Washington could avoid the year-end “fiscal cliff” by substituting a better approach to long-term budget reform based on the recommendations of two bipartisan panels, according to a Washington Post op-ed this week by two former senators: Sam Nunn, co-chair of The Concord Coalition, and Pete Domenici, a senior fellow at the Bipartisan Policy Center (BPC).
They said the National Commission on Fiscal Responsibility and Reform (Simpson-Bowles) offers a “thoughtful, comprehensive plan” to stabilize the federal debt over the next decade. The op-ed noted that the BPC’s Debt Reduction Task Force, headed by Domenici and Alice Rivlin, reached similar conclusions.
“The policies embedded in the fiscal cliff were never intended to be a rational deficit-reduction plan,” Nunn and Domenici wrote. “They are a default position designed — like a suicide pact — to force reluctant policymakers to make hard choices. So far, that has not worked.”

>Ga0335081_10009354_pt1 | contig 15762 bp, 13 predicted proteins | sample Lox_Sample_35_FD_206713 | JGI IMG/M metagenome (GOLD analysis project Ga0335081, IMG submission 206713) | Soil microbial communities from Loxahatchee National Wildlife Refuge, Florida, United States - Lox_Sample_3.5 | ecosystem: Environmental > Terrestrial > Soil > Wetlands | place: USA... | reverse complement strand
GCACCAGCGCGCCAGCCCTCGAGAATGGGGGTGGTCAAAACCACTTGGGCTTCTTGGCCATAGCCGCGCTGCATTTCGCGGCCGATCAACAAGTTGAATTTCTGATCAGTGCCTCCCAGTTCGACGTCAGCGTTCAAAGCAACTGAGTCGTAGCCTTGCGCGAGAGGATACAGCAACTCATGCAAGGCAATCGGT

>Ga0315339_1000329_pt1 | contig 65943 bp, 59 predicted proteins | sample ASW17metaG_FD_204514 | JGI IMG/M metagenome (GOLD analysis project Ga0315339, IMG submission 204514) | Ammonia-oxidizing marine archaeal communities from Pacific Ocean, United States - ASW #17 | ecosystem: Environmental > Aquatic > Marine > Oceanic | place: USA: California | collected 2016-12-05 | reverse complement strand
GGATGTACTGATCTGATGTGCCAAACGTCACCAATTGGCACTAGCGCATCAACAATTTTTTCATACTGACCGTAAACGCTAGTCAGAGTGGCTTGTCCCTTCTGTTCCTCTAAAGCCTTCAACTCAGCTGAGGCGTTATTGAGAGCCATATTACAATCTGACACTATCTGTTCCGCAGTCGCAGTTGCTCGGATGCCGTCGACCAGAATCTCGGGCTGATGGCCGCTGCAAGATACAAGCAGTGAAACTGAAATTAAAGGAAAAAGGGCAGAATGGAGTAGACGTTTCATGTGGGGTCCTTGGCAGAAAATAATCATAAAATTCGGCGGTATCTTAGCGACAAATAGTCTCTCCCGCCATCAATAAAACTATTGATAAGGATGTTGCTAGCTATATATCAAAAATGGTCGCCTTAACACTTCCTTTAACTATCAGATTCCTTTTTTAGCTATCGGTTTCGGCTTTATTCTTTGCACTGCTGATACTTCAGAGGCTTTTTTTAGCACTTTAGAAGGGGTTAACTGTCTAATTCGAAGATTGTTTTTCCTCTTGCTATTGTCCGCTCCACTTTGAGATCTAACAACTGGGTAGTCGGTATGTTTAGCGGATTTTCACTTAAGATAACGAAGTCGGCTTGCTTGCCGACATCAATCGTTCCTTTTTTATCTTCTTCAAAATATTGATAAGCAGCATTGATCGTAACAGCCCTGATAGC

Some sort of “grand bargain” with spending cuts as well as higher revenue -- in the same legislative package -- will eventually be needed. “In the meantime,” Nunn and Domenici say, “quick action is also necessary to establish a more rational default position, one that may not be anyone’s ideal but that both Republicans and Democrats can live with unless and until a grand bargain is reached.”
Their op-ed points out that in recent forums presented by the “Strengthening of America – Our Children’s Future” initiative, former federal officials with a wide variety of backgrounds and perspectives expressed support for using the Simpson-Bowles and Domenici-Rivlin proposals as the basis for a major deficit-reduction deal between the two parties.